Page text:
A Student's Guide to Disability Etiquette Greetings
"When introduced to someone with a disability, a non-disabled individual may react to this person's appearance or affected speech. These reactions are usually somewhat reflexive, but for the sake of inclusion it is important to refrain from looks, gestures, or statements that will make the individual feel uncomfortable.
"Most people understand that disability does not constitute a barrier to higher education. However, many fail to realize how significantly a lack of institutional support services and programs can detrimentally affect the educational experience of students with disabilities. Although we have some safeguards in place – like the Americans with Disabilities Act and Section 504 of the Rehabilitation Act of 1973 – to ensure these students are not subject to discrimination and receive the accommodations they need, our schools still aren't doing enough to see them through to graduation.
There are several factors that contribute to these troubling statistics. For one, federal safeguards like the ADA and Section 504 of the Rehabilitation Act are limited in that they cover only certain institutions — e.g., those that receive federal aid — and generally do not apply to schools that are religiously affiliated. In addition, many high school programs for students with disabilities do not stress certain "soft skills," such as studying and time management, that they need to succeed in college.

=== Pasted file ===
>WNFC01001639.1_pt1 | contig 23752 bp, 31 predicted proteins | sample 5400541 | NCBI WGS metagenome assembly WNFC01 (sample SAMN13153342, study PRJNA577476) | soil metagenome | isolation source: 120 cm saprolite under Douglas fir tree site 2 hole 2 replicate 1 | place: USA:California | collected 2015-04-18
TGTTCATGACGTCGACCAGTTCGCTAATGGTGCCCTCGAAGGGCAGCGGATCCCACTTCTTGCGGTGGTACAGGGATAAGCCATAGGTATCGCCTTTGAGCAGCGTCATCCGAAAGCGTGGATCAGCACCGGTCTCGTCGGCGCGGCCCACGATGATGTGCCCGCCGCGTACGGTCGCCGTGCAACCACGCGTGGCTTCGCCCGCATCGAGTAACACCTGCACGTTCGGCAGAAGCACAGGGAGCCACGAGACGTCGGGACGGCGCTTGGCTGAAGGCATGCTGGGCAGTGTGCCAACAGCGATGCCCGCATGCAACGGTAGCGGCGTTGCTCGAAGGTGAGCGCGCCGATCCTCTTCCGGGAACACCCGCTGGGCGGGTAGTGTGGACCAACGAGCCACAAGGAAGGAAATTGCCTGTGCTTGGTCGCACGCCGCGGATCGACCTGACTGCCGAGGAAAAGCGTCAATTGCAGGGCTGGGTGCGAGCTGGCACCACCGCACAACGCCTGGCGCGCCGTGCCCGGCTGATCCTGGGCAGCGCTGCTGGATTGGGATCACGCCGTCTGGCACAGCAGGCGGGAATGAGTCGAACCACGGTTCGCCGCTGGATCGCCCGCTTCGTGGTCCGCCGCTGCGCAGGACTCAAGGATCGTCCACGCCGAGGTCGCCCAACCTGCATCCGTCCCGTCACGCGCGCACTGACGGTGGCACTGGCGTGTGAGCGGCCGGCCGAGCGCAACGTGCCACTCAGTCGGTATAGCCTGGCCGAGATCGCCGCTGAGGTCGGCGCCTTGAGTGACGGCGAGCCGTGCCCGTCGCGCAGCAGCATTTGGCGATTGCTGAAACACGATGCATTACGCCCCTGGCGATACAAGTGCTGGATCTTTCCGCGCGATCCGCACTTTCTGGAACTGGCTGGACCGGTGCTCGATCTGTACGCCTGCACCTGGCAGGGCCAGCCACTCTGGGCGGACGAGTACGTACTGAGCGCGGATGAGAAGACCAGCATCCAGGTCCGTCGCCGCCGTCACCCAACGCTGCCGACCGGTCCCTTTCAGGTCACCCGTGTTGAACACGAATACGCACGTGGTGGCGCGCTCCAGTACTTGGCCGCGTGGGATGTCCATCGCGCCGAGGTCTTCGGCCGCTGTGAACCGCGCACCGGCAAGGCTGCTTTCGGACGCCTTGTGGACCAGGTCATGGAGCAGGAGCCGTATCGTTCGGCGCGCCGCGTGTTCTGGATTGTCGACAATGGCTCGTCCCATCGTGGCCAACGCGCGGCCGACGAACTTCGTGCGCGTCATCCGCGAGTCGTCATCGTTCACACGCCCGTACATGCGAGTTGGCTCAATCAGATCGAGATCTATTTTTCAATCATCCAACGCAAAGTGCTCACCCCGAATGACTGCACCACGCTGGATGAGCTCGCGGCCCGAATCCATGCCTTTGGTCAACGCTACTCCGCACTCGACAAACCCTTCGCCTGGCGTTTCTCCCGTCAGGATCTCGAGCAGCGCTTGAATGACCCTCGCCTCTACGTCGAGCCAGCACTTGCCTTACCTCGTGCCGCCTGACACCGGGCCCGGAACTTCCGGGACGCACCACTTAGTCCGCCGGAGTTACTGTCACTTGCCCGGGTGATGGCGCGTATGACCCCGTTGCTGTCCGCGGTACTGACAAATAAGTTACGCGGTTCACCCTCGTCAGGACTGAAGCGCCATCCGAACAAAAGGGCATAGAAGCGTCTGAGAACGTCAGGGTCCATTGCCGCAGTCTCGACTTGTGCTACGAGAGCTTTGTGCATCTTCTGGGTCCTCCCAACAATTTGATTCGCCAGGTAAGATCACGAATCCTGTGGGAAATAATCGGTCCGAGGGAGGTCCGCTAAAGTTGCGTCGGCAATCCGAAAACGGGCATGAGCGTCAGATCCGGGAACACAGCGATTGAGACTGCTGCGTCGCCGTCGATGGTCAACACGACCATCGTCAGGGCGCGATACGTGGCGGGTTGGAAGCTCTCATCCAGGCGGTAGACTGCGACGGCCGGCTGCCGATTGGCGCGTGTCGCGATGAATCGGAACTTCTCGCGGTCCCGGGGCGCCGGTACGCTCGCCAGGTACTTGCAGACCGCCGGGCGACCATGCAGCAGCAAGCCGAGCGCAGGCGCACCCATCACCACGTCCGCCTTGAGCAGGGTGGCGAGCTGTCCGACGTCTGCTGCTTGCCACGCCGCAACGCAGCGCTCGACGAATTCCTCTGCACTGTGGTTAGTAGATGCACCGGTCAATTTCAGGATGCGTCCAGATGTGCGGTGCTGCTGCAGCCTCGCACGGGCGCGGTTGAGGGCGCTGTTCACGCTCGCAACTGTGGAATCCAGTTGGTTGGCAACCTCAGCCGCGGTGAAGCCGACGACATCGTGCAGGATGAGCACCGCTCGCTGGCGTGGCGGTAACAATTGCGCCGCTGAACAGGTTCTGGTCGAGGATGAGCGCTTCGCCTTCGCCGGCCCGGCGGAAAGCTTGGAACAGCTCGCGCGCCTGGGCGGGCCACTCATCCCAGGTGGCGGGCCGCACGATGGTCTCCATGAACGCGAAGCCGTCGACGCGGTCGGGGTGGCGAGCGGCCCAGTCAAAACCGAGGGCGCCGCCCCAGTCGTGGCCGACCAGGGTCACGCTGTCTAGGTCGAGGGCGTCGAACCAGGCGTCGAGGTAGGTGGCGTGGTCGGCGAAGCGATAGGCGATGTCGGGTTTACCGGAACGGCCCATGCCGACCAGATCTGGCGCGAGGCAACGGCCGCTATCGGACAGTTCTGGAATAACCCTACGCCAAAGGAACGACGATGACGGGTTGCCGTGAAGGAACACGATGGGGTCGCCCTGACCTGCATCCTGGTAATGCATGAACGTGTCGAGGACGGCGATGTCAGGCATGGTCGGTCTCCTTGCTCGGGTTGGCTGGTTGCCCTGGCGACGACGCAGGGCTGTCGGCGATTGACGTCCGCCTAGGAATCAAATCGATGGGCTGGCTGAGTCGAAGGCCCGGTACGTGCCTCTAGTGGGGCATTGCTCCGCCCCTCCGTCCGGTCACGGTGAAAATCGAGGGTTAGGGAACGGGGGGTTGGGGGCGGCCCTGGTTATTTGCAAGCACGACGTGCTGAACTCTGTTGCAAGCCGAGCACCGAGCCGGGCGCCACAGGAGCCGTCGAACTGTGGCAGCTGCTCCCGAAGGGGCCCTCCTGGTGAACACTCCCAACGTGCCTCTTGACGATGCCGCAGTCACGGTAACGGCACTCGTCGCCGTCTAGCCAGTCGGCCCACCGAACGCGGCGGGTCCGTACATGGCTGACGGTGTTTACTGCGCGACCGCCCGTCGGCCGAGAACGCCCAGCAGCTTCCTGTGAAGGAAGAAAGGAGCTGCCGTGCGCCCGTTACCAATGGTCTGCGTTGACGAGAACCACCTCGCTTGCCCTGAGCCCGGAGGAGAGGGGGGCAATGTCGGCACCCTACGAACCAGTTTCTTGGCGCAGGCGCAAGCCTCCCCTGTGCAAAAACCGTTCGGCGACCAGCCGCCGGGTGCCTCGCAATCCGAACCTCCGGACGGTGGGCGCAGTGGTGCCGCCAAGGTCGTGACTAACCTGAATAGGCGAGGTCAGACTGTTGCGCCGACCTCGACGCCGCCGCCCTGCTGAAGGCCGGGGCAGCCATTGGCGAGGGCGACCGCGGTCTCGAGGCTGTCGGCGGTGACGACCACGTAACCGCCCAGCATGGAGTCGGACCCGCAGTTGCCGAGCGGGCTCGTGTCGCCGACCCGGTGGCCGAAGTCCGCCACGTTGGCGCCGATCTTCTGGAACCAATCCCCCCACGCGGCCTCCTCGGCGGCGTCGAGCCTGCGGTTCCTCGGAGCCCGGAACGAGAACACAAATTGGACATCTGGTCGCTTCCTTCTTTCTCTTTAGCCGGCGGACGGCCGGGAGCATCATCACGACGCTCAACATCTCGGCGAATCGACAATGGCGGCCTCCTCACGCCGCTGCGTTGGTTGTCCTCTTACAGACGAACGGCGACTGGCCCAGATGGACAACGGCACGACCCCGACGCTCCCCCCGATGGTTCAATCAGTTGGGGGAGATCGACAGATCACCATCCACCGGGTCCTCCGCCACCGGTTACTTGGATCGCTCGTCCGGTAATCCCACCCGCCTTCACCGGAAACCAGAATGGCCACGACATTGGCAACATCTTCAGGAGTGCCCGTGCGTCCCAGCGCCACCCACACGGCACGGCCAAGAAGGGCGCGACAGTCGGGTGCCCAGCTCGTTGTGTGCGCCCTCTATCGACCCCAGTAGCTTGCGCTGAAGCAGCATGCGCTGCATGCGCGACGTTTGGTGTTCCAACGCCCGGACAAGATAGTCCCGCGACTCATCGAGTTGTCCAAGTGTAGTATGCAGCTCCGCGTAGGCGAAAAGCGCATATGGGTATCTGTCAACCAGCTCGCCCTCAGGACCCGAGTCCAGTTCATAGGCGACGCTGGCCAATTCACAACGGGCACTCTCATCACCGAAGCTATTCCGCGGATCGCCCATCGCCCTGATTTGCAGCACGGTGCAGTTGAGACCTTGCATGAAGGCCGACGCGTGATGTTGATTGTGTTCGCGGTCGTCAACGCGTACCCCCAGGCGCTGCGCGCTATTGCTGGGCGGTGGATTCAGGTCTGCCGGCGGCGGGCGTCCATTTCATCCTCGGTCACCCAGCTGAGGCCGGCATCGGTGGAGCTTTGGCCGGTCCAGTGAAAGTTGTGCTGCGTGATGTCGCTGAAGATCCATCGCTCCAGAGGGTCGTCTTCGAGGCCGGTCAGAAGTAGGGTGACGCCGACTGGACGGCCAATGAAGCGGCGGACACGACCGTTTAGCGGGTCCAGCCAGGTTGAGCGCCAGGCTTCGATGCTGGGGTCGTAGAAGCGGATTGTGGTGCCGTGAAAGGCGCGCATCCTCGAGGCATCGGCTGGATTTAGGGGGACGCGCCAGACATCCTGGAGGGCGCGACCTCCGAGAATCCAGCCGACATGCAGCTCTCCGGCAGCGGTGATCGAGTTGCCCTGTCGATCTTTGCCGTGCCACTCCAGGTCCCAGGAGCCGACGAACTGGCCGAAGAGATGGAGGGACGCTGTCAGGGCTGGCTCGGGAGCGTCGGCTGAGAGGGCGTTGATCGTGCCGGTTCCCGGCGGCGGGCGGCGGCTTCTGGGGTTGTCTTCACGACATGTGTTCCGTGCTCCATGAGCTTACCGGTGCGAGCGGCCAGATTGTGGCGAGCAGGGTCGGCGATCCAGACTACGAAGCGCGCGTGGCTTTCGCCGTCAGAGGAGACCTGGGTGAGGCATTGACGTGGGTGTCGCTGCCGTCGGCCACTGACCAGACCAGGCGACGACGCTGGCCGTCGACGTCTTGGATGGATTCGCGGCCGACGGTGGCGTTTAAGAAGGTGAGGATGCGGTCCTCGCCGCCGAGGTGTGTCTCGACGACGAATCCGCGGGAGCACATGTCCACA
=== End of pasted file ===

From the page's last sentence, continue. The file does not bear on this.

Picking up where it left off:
Interpersonal challenges are another concern. Many students with disabilities struggle to acclimate to the social demands of college life without the support system they had in elementary and secondary school. Commonly held stereotypes about disabilities, such as low intelligence or lack of mobility, can make students with "hidden disabilities" wary of opening up to classmates and faculty members. As a result, they do not receive the assistance they need to succeed."- Stephanie Snyder